570 reputation
1414
bio website ultracold.uchicago.edu/people
location University of Chicago, IL
age 22
visits member for 2 years, 5 months
seen 4 hours ago

University of Chicago, James Franck Institute, Undergraduate.

Imperial College London, Centre for Cold Matter, PhD Candidate.

Interests in experimental atomic/molecular physics, statistical mechanics and mathematical physics.

http://www.linkedin.com/profile/view?id=233197957&trk=tab_pro

https://www.researchgate.net/profile/Dylan_Sabulsky/


Feb
12
comment Additional mass of block on inclined plane
Admittedly, bear is pretty good.
Feb
12
answered Additional mass of block on inclined plane
Feb
12
comment Additional mass of block on inclined plane
Ok cool, one sec
Feb
12
comment Additional mass of block on inclined plane
Fair enough. Can you tell me anything else? Like distances, heights, etc? I can follow your work I think but I dont want to assume values. For example, what is theta?
Feb
12
comment Additional mass of block on inclined plane
Brother, theta is spelled wrong. Further, friction does not alter the fundamental components of mass and the forces of gravity
Jan
30
awarded  Informed
Jan
28
comment Question about Classical Transport Theory
awesome, thanks Joe!
Jan
28
accepted Question about Classical Transport Theory
Jan
27
comment Question about Classical Transport Theory
You are correct in both regard. The B field is indeed assumed directed along $\hat{z}$ and the $\omega_{c}$ is the cyclotron frequency.
Jan
27
asked Question about Classical Transport Theory
Jan
27
answered Factors of $c$ in the Hamiltonian for a charged particle in electromagnetic field
Dec
8
comment Is there a small enough planet or asteroid you can orbit by jumping?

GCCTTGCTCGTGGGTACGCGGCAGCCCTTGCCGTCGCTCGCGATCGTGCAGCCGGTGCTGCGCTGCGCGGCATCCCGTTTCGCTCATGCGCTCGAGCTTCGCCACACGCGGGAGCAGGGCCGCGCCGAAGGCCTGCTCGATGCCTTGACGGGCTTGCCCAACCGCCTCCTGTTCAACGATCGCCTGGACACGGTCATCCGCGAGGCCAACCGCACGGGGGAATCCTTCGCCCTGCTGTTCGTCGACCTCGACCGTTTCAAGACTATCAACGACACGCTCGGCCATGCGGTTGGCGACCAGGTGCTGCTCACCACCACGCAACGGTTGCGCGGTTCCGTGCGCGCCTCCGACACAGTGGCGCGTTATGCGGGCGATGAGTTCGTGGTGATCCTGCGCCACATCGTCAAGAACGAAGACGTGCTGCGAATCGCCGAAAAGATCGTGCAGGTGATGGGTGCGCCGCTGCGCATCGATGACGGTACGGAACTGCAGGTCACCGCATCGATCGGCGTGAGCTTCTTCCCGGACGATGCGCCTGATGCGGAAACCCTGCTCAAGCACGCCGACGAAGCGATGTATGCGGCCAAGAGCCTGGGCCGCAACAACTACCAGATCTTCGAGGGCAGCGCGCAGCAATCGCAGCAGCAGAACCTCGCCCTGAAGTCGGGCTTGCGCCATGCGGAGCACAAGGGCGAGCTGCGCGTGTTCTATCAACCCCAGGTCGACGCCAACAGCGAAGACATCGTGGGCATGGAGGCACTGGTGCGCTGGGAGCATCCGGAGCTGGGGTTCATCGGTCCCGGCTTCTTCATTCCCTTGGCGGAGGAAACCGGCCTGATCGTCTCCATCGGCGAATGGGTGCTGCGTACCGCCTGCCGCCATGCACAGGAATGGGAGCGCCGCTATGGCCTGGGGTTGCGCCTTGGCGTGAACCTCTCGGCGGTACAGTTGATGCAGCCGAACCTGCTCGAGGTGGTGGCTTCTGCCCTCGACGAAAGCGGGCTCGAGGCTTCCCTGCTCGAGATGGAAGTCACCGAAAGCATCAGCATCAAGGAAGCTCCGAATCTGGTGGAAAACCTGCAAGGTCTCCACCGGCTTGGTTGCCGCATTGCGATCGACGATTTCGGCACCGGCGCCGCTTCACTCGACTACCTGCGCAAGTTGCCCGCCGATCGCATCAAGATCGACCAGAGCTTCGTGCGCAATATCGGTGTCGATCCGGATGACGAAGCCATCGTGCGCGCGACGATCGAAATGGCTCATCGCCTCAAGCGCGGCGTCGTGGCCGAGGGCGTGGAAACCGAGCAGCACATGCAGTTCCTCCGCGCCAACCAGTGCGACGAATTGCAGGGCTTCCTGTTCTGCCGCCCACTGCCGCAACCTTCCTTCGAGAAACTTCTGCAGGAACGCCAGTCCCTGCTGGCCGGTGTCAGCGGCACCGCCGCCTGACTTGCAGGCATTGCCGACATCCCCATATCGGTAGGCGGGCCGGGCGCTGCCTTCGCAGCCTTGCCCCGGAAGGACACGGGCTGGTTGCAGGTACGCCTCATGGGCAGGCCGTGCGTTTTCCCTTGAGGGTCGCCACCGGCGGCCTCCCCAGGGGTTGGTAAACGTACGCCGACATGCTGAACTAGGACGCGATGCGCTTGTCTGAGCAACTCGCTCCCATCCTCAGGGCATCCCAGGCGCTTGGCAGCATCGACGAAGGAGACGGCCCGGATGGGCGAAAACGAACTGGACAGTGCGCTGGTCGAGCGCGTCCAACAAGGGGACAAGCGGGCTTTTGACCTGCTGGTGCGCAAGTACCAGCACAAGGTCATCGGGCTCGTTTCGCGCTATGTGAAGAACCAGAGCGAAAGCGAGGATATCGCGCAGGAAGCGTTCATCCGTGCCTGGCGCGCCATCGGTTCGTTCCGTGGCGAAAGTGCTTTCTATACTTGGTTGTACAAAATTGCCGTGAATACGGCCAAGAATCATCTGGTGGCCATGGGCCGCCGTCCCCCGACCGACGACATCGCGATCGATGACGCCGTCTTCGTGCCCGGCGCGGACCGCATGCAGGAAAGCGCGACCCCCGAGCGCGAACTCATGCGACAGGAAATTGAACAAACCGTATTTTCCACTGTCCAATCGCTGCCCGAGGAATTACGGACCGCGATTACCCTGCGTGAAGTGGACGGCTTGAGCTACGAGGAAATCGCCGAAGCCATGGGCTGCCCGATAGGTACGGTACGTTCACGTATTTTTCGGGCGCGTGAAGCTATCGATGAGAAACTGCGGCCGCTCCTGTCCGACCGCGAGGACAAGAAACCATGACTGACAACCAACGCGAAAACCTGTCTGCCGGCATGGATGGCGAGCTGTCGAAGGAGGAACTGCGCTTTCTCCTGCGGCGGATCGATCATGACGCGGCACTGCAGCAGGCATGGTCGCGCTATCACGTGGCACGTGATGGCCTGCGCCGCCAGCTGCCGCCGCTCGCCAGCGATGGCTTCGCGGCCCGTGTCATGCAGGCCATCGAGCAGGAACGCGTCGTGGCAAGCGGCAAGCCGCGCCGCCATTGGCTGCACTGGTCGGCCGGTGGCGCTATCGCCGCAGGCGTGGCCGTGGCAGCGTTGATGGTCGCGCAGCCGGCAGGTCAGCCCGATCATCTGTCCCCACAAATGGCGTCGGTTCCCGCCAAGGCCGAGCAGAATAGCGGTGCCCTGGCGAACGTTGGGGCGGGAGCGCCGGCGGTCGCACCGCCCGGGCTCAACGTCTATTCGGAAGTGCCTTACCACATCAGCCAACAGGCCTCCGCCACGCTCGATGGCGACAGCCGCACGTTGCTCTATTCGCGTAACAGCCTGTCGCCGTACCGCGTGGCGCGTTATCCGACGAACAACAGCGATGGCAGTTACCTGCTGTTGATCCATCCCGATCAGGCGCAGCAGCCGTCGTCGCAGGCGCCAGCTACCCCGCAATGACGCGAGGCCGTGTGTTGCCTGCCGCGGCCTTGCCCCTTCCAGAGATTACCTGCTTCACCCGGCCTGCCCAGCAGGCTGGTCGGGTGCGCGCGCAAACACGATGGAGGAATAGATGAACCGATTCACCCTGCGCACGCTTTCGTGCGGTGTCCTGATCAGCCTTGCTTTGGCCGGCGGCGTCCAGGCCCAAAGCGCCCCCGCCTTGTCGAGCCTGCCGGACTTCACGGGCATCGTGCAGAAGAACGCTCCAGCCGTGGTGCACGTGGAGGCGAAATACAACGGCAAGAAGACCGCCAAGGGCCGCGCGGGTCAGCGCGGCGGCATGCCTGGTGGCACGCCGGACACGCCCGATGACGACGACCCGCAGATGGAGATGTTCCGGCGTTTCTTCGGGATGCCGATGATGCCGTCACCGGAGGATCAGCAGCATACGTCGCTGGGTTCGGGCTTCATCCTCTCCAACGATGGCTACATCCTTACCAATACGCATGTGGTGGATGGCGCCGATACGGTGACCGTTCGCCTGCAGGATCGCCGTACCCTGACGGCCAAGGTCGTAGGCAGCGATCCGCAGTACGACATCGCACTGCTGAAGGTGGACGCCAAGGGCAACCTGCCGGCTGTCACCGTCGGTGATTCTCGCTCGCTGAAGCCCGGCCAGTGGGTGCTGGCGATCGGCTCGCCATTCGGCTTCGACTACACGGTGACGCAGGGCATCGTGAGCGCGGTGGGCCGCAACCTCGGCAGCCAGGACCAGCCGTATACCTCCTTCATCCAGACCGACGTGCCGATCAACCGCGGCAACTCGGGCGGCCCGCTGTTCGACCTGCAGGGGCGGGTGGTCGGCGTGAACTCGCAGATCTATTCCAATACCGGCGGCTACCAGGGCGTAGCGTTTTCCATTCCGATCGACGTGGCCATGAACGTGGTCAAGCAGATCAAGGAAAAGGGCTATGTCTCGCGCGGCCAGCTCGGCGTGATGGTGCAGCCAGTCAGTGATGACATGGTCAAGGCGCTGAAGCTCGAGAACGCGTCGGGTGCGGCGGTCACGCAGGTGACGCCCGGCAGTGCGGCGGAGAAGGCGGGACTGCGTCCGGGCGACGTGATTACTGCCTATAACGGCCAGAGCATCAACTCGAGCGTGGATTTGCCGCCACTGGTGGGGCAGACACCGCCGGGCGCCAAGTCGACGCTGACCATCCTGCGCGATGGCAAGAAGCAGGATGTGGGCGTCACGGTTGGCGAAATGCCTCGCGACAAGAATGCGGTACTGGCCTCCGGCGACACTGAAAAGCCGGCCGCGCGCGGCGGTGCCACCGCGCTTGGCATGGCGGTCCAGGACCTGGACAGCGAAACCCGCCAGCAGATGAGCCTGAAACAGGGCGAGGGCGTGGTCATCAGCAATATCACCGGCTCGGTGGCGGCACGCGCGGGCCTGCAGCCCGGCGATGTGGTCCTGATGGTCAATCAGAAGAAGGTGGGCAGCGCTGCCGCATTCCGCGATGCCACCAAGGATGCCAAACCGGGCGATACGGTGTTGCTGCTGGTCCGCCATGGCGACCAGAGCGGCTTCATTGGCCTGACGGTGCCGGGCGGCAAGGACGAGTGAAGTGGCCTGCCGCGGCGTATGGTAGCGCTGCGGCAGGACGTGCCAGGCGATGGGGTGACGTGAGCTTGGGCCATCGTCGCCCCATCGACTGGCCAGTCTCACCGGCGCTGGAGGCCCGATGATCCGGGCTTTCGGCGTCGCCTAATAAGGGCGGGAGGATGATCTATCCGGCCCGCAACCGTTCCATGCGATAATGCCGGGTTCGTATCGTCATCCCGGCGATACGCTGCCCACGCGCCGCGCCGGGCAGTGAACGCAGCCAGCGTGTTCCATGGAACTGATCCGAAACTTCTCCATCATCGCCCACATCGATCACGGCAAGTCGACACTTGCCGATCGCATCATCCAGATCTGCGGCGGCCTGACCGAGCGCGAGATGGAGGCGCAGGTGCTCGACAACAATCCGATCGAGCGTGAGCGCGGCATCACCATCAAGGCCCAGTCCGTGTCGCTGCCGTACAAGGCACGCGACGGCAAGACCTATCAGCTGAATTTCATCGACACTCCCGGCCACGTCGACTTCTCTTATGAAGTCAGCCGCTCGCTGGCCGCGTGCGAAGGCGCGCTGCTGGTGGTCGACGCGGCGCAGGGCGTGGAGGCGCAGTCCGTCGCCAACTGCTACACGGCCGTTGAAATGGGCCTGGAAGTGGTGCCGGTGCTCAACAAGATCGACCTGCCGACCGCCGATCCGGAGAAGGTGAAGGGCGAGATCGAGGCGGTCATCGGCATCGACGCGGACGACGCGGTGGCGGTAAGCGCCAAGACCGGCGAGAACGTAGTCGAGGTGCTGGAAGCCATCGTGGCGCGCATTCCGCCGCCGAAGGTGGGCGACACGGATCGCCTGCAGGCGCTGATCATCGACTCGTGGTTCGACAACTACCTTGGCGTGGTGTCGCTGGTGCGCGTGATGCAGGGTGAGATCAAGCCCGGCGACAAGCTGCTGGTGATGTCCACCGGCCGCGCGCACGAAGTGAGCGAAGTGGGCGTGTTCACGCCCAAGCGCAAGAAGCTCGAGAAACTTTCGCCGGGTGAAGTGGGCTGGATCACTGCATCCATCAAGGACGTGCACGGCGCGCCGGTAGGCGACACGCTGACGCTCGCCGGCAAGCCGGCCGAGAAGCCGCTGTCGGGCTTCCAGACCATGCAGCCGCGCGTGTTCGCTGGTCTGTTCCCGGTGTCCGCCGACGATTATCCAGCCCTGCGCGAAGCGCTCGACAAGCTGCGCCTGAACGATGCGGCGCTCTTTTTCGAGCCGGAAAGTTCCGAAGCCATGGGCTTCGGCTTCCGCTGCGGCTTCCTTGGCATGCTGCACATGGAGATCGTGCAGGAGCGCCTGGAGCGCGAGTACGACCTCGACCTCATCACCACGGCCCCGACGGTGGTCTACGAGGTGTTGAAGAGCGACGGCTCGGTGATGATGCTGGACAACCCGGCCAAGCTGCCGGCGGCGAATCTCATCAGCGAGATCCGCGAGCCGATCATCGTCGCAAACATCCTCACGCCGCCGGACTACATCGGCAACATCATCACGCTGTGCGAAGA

THIS PICTURE. +1
Dec
7
comment Two photons of different frequencies collide to create electron and positron
fair enough! +1
Dec
7
comment Origin of exchage interactions
Thank you, I appreciate it! This is great.
Dec
7
accepted Origin of exchage interactions
Dec
7
comment Two photons of different frequencies collide to create electron and positron
How does this help to determine what $f$ is? It is still indeterminate through what you described, right?
Dec
7
comment Unrolling electrolytic capacitors
It is mostly for isolation purposes. Also it keeps the liquid in pretty well. If it is electrolytic, it also has a cross cut into the top. It the capacitor is overloaded, it will bulge out before blowing spectacularly. The aluminum casing is strong enough to usually hold from blowing in a case of overload.
Dec
7
asked Origin of exchage interactions
Dec
7
comment Temporal part of Quantum Wavefunction
And I was thinking it was simply a normalization and convergence issue...
Dec
7
comment Unrolling electrolytic capacitors
if this answers your question, please hit the check next to the left of this post. If not, leave it alone or ask more questions in the comments. This is the way of SE.